Readers Speak, Ready to March

Some columns hit a nerve. I was quickly deluged with emails from people “Ready to March” after the publication of my recent column on how low interest rates may cut the long term retirement income of seniors by as much as 50 percent.

  • We have scrimped and saved for 42 years to prepare for retirement, but it looks bleak for us. — R.K.
  • Everyone is making money on my money except me. —A.B.
  • It is incredible to me that all of the people who have done the right thing by investing and saving and staying out of debt are footing the bill for the Wall Street bandits. —P.B.
  • That great sucking sound is not only jobs leaving the country but 401(k) funds emptying out to Wall Street. — G.C.
  • After 20 years with local company my job was outsourced to India 3 months ago. I'm ready to march. — G.R.
  • I am one of the "Little People" who is fed up with the insidious ties between our government and big corporations, big banks, and big trading firms. At this rate, my retirement income will only finance a walk to Washington. — S.D.
  • I'll be 65 next month and plan to retire next year. I hope that I will feel comfortable next year when the time comes to retire. I am maxing out my 401(k), but the net value is dropping faster than my contributions are building it up. — B.S.
  • I never expected to have so little return for my savings. The top management of the big banks should be in jail, but instead they are getting huge bonuses. In addition, they are killing the economy because they will not lend to small business. I'm ready to march. — B.B.
  • Your article confirmed what was becoming apparent to me. I have warned my wife that I don’t see any way around working until I am physically and mentally unable to do so. Fortunately, I am self-employed, so no one will tell me that I must retire at a certain time. — M.G.
  • After diligently planning to be financially independent and retire early, twenty plus years of planning and investing is turned to mush in the matter of two years while those primarily responsible get a "get out of jail" card, "pass go" and collect their $200 (I thought the Monopoly reference fitting) in spite of the fact that they were responsible for the mess in the first place. — R.B.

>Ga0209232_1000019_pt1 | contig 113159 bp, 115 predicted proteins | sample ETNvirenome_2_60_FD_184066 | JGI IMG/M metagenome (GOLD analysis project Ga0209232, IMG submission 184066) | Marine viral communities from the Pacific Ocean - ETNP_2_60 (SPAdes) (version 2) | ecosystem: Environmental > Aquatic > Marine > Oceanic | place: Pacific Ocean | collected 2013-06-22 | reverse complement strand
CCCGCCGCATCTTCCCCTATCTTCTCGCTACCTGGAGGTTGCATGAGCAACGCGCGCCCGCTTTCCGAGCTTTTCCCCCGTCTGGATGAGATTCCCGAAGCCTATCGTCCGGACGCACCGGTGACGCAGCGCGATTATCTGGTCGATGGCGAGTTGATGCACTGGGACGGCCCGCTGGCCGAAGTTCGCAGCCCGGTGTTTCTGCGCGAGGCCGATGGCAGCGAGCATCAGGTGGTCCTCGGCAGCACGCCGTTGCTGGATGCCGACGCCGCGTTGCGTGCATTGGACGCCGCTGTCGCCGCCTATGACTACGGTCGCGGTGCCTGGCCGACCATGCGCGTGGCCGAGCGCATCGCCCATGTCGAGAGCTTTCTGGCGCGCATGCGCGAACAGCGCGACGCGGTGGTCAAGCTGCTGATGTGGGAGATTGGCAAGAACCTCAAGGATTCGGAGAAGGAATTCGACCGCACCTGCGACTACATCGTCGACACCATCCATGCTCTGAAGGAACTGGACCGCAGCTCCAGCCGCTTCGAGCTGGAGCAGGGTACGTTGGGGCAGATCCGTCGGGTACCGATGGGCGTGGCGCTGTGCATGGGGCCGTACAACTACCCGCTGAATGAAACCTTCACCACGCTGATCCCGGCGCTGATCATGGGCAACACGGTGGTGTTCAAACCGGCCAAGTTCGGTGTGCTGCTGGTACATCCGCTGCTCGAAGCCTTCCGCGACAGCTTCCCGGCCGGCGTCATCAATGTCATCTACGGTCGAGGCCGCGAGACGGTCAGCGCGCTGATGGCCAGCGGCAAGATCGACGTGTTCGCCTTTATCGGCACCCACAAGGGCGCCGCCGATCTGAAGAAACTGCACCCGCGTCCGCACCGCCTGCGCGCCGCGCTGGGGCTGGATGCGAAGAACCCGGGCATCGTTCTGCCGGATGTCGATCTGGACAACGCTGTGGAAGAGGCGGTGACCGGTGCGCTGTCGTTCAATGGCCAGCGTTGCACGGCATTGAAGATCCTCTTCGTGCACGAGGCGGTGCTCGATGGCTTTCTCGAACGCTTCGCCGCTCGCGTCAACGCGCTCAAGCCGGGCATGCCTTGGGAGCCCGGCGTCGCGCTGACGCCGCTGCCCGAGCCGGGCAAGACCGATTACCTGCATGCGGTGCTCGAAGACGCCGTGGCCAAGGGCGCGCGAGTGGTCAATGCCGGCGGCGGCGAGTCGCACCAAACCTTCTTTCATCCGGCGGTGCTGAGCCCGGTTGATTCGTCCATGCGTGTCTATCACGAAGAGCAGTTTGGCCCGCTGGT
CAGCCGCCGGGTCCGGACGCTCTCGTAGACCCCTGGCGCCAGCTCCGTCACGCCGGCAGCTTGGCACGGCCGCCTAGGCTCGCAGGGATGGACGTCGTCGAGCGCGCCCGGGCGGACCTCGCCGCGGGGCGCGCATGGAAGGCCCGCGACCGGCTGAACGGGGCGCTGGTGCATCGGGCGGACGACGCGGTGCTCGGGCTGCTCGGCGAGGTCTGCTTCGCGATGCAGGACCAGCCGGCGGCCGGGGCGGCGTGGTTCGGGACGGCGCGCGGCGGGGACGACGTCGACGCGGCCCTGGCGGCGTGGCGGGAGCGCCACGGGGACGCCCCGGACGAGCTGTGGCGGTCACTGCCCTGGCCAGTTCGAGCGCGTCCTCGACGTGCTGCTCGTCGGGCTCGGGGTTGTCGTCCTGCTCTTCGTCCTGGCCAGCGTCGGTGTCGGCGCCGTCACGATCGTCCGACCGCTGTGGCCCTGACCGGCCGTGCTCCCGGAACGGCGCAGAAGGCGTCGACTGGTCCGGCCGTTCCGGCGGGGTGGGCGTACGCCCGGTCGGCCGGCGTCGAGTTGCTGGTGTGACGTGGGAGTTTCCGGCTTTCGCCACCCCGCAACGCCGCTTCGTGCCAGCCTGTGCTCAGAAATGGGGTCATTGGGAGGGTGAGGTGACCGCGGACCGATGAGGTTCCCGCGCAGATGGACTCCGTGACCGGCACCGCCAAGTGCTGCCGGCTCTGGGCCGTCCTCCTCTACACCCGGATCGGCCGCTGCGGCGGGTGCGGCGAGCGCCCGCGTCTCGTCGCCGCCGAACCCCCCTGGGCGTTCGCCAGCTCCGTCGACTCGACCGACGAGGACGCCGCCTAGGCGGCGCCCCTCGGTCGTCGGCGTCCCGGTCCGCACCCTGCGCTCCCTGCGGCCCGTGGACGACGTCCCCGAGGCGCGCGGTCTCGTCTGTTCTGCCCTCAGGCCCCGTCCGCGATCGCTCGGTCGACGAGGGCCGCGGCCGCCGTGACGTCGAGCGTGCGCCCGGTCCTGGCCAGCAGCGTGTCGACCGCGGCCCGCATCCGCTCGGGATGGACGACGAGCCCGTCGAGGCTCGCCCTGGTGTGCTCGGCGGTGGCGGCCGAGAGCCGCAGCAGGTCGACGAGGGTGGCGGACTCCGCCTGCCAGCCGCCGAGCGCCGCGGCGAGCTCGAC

• Not only are low interest rates helping banks, they are enabling the government to borrow money for next to nothing, which is like a hidden tax on savers. Also, the deficit is understated because the government is borrowing at unreasonably low rates. I am amazed that more writers and politicians have not jumped on this issue because many people don’t get it. — T.H.
  • Washington does not mention the burden they have placed on the senior citizens. I hope this will be an issue during the election. Where is the AARP? — J.S.
  • My CD matured in June. The interest was 4.8 percent. Now it is less than 1 percent. I have to spend my capital now and am afraid I will run out of money before I die. All I have as income is my Social Security of $1,200 and $280 pension, which is dwindling every year due to increased supplemental medical insurance deducted from it. — M.E.
  • We are Solvent Seniors, but we did not want to whine about our concerns about our future. We have felt fortunate to be in our position until the last 10 years. What a surprise! It is going to be a mess if Fed policy continues. People need to be rewarded for planning, saving, and postponing consumption so they might provide for themselves, not everyone else, in their retirement. While I believe these are exceptional times, the remedies being implemented now are ridiculous. — G.M.

The message here is very simple. Those in Washington still see themselves as Democrats or Republicans. They haven’t grasped that many voters see both parties as simply “Part of the Problem” or “Ineffective.”